The Lord has commanded us to spread the good news from our local area, to our nation, and even to the ends of the earth (Matt. 28:19, 20; Acts 1:8). It is also evident that although most Christians desire to obey in this important area, we are not nearly as effective as we ought to be. Many churches have abandoned weekly soul-winning programs, perhaps believing that door-todoor evangelism is not effective today. After all, it is rightly observed that you can be faithful in soul winning without going door-to-door. Furthermore, a church can have a regular door-to-door soul-winning program and still not be passionate about winning the lost. It is also true that in our culture people are reluctant to open the door to a stranger and that cults have turned many people off to such evangelistic efforts. In spite of these realities, I would encourage a renewed evaluation of the importance of such a program.
I have been active in my local church for the last ten years. During that time I have been consistently exhorted to be faithful to my Biblical responsibility to be a soul winner. A consistent organized outreach program was established more than five years ago, and that program has been a tremendous benefit to helping me be obedient to the command to spread the gospel of the Lord Jesus Christ.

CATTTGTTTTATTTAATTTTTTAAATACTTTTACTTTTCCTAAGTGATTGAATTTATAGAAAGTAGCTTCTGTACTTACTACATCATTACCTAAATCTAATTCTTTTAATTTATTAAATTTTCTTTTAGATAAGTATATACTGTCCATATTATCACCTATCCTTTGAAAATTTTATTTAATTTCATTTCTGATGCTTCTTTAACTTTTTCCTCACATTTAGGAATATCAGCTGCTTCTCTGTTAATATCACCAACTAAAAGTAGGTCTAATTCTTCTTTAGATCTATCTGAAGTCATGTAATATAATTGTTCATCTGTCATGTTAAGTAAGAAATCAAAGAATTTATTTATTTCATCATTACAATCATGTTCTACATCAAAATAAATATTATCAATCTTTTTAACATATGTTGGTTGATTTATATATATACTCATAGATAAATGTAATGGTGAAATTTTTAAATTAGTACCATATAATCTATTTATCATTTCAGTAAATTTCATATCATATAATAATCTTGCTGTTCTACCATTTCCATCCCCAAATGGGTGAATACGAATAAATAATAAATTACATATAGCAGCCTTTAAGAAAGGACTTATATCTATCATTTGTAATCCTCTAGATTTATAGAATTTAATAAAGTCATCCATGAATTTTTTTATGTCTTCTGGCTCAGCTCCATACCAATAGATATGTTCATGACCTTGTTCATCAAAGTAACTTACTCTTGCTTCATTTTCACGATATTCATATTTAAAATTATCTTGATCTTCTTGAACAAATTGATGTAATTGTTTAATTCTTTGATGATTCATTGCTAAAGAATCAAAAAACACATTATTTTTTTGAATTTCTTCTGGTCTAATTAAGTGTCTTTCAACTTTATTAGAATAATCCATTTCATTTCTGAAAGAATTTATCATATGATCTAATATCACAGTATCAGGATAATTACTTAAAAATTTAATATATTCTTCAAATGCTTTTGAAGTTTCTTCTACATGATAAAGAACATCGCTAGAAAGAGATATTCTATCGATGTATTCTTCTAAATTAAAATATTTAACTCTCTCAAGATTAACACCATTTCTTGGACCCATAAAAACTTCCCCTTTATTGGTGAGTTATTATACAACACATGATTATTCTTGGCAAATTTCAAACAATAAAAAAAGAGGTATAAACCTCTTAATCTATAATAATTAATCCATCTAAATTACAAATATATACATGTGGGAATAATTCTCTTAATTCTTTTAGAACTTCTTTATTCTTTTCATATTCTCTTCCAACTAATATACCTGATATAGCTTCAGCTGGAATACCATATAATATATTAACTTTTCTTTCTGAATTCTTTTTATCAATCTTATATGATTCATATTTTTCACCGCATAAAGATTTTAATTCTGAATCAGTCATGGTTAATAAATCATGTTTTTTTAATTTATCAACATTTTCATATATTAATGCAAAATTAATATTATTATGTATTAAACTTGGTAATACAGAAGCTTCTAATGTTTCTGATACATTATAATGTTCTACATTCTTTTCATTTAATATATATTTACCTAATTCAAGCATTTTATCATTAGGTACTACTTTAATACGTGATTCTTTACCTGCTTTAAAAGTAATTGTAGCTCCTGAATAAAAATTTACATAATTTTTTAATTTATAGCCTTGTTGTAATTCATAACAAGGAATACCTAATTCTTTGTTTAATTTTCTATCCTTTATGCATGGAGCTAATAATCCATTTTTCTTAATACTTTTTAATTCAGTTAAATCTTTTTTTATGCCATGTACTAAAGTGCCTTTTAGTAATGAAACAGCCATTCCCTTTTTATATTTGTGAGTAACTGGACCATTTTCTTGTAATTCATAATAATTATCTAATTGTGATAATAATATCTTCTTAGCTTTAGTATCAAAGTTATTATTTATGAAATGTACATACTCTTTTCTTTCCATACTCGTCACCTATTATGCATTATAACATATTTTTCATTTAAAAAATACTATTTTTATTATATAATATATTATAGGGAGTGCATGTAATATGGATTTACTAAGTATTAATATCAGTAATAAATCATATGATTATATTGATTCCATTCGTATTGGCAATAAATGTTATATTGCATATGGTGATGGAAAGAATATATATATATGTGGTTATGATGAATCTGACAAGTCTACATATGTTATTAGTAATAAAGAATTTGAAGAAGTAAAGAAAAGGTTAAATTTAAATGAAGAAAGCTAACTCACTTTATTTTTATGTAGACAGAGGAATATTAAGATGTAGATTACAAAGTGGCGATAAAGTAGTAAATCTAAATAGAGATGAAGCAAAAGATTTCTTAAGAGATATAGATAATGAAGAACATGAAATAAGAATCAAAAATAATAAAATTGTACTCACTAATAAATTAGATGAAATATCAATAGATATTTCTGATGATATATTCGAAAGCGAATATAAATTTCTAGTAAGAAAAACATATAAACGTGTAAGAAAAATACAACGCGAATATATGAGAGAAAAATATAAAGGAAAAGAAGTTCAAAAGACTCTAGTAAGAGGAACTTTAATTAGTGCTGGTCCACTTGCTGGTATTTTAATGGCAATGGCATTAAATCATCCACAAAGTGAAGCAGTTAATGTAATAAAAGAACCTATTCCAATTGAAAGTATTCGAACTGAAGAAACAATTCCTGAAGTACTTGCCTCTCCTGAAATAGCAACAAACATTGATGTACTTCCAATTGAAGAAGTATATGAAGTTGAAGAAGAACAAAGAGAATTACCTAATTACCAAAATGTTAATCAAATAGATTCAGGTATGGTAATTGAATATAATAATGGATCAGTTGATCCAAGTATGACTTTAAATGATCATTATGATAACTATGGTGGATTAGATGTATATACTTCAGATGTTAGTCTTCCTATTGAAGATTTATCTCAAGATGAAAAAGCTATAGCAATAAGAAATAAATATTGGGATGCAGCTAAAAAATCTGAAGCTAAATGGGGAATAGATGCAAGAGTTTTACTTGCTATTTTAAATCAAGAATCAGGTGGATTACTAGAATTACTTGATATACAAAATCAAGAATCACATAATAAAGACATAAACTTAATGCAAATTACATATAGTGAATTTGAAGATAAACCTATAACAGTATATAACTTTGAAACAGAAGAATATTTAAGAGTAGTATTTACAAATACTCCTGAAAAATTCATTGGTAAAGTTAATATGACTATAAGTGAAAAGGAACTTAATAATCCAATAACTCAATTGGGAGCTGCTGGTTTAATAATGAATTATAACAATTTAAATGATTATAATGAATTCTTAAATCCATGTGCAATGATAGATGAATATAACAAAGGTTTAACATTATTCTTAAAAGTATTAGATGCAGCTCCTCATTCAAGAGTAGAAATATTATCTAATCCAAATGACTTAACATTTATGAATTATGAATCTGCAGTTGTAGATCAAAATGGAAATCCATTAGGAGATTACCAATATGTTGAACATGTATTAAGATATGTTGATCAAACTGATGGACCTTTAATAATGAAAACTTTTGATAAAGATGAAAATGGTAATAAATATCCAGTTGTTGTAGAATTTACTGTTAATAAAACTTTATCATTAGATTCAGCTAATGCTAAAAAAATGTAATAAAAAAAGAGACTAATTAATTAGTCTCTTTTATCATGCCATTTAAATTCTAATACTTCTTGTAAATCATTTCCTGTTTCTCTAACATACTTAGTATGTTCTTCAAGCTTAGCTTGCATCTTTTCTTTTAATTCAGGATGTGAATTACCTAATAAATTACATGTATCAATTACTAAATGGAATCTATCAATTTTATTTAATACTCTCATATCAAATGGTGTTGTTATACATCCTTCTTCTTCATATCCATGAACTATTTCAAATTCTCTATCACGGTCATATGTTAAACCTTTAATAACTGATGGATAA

If it is so clear from Scripture that we must go and win the lost, then why abandon door-to-door evangelism? It appears that emphasis on “lifestyle” evangelism, special evangelistic services, and “needs-based” programs for outreach have been determined to be a more expedient means to spread the gospel. I have been involved in various programs specifically targeting children, teens, men, women, singles, college and career age groups, as well as Friend Days, weeks of evangelistic services, telephone campaigns, and many other good programs. I am thankful for these efforts, but I have found that a regular soulwinning program, where a specific time is set aside each week to go out and seek the lost, enhances all of those other means and provides other benefits as well.
Although most Christians intend to share the gospel with their neighbors, co-workers, and acquaintances, good intentions often succumb to the distractions of everyday life. For me, a specific time each week builds in the discipline to ensure that at least once per week I confront someone with the truth of his eternal destiny and his need for salvation by faith alone. Yes, we need to be ready for every divine opportunity, but like prayer and Bible study, without a specific time planned for these vital disciplines, they can get lost in the busyness of our lives.